Del Mar Heights school advances students’ tech education with iTouch Learning program
By Karen Billing
Del Mar Heights School has its finger on the pulse of technology learning, with its new iTouch Learning program that has kids using iPod Touches in the classroom. The students’ education is put in their own hands—they are learning valuable skills, problem-solving and integrating technology into subjects such as social studies, English, science, art, math and more.
Del Mar Heights is the only school in the Del Mar Union School District to utilize iTouches and one of just a few in San Diego.
Technology teacher Gail Moran said schools in the Escondido Union School District have really led the way in San Diego, thanks to generous support by Apple. Before bringing the program to Del Mar last year, Moran met with Apple in Cupertino, looking at the philosophy behind it and the standards that young 21st century learners need to know.
“I wanted to make sure it was something sound here, not just something cute and fun,” Moran said. “It’s important that they are learning tools that can have an impact on their achievement…This generation is going to be working in jobs that haven’t even been created yet, we’re looking at how we get them prepared for that.”
While the program the Heights developed is called iTouch Learning, the iTL also stands for “inspiring tomorrow’s leaders,” Moran said.
The pilot program was started last spring with one third grade class. This year it has expanded to two third grade classes with 40 iPods. Moran hopes next year they can add a third class if the school can purchase 20 more iPods.
Touring classrooms with students using the iPods in learning, you could hear a pin drop. Every child is completely engaged in their work, barely noticing the visitor checking out what they are doing.
The iTL method is used for many different parts of the curriculum and the iPods are used daily.
For reading and literacy, students in teacher Carol Faulkner’s class read a passage of a story and recorded their voices on the iPod. They play their reading back and repeat it twice more, trying to improve each time.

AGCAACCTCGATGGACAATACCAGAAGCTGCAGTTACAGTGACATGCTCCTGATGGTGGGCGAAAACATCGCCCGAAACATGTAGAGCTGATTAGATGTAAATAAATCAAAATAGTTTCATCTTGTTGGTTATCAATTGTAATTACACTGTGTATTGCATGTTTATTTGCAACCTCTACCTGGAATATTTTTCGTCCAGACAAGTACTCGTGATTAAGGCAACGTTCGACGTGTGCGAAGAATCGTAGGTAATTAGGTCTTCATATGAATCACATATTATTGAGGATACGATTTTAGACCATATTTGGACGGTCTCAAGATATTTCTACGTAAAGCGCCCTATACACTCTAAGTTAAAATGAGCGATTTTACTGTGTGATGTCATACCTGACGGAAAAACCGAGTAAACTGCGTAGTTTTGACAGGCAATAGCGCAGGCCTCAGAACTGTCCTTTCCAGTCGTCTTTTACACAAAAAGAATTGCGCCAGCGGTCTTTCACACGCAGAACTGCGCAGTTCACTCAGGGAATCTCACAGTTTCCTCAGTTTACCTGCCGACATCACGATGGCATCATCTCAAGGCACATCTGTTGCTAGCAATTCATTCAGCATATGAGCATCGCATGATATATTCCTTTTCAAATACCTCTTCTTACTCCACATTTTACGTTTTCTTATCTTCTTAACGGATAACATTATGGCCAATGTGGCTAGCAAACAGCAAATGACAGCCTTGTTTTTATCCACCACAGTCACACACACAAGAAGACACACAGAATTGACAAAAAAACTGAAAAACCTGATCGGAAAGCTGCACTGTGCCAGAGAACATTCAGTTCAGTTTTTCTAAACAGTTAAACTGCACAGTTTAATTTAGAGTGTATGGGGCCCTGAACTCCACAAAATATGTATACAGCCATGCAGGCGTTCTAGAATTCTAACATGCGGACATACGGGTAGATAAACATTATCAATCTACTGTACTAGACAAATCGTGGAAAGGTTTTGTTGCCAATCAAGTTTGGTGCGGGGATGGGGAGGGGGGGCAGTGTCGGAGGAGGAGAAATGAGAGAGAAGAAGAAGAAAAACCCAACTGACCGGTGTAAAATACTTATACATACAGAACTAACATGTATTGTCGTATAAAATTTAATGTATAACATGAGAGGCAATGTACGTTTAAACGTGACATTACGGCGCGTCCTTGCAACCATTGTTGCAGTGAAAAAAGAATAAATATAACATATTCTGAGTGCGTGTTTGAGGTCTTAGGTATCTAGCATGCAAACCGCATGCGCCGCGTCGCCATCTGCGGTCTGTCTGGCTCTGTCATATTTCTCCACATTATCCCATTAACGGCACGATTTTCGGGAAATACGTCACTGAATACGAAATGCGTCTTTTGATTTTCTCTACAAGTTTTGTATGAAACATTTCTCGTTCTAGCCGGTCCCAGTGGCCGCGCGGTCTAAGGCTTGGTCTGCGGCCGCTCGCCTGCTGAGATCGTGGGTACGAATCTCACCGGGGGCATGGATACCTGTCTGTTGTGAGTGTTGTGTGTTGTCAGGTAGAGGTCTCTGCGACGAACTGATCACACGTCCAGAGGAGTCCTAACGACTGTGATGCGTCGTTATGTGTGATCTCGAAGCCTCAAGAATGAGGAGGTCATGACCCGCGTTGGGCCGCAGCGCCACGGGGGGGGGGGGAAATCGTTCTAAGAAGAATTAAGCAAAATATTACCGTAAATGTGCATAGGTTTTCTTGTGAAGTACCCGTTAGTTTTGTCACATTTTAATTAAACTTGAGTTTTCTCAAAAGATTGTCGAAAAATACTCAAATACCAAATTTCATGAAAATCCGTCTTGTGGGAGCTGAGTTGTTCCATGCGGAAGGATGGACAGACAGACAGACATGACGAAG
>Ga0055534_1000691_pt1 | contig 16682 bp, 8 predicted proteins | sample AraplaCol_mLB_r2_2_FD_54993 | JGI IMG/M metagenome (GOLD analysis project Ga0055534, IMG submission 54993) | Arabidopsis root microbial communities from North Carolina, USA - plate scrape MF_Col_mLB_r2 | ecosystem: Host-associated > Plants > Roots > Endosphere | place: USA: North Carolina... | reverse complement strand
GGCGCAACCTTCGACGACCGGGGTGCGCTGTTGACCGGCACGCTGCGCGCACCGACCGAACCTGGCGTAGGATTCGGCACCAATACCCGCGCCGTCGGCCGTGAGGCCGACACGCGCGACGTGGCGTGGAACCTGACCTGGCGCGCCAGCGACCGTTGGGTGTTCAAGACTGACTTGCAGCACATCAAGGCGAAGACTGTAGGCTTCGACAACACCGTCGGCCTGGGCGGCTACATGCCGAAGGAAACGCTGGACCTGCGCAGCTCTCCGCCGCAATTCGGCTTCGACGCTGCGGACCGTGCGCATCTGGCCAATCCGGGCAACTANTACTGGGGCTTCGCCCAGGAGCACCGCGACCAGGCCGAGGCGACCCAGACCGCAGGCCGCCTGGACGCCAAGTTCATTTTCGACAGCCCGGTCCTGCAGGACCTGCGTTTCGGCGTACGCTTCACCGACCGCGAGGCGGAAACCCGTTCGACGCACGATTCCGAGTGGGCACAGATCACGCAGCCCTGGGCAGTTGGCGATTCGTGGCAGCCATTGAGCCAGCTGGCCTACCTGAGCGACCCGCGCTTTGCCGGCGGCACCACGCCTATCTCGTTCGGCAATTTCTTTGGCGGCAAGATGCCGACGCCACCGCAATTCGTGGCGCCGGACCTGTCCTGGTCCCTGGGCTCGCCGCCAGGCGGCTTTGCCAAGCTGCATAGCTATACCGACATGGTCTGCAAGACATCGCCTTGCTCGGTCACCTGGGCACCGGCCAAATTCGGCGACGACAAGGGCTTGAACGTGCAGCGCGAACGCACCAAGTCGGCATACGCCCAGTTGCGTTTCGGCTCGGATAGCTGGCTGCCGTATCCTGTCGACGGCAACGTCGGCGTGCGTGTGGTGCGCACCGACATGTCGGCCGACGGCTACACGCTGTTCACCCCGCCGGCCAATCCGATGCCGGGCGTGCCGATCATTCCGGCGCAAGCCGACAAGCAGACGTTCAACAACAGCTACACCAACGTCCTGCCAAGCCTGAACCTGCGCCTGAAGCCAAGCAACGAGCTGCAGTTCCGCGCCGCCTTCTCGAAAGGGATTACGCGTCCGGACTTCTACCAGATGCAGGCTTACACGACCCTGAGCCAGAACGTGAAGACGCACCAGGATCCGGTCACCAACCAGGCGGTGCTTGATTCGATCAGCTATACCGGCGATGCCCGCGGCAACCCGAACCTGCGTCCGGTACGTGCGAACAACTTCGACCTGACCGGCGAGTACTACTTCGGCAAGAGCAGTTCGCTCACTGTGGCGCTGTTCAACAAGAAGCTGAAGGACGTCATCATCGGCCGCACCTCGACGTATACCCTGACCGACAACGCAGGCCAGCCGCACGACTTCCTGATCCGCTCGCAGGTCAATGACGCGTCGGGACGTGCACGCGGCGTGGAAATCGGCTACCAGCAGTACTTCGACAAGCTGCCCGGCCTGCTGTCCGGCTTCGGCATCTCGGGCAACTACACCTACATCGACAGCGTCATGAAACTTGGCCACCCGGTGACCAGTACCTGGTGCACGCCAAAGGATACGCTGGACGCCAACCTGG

“I’m listening for expression and how fast you can read,” said student Colette Burd. “It’s definitely helping me be a better reader.”
Using the comic touch app, the students write out key points learned from the passages and create or select the illustration to go along with it.
Faulkner is enjoying her second year of the program.
“Using technology in the classroom is really fun and motivating,” Faulkner said. “The biggest difference I see is the motivation level of kids really increases.”
She said the children are “tech natives”—they pick up new applications in no time and sometimes even help teach her how to use them.
In Courtney Wildman’s class, the children used the iPods as they worked on the Story Kit app. Students were creating a mini storybook using seven vocabulary words they recently learned (examples: flailed and hubbub). They did the illustrations for each page of their story, deftly drawing people and places using their fingers.
“It helps them get better with their typing and drawing ability and their vocabulary is improving. I heard some kids in line saying they were ‘vexed’,” Wildman said with a laugh.
The students’ work is then synced to the teacher’s main laptop, allowing the teacher to review and listen to assignments.
“It’s better because it doesn’t use as much paper,” said student Shefali Doshi.
Moran is excited as she said they are just at the tip of finding out everything they can do with the technology—next week students will take them along on a field trip to record information learned from a docent and edit sound bites into a report when they get back to the classroom.
“(Gail) is really the vision behind this pilot program, her expertise, energy and time she has put into this have really moved us forward,” said Faulkner.
Moran is humble and defers some of the accolades onto Assistant Superintendent Holly McClurg, Director of Technology Michael Casey, and Principal Wendy Wardlow.
“She has been incredibly supportive,” Moran said of Wardlow. “She was right there behind us 100 percent.”
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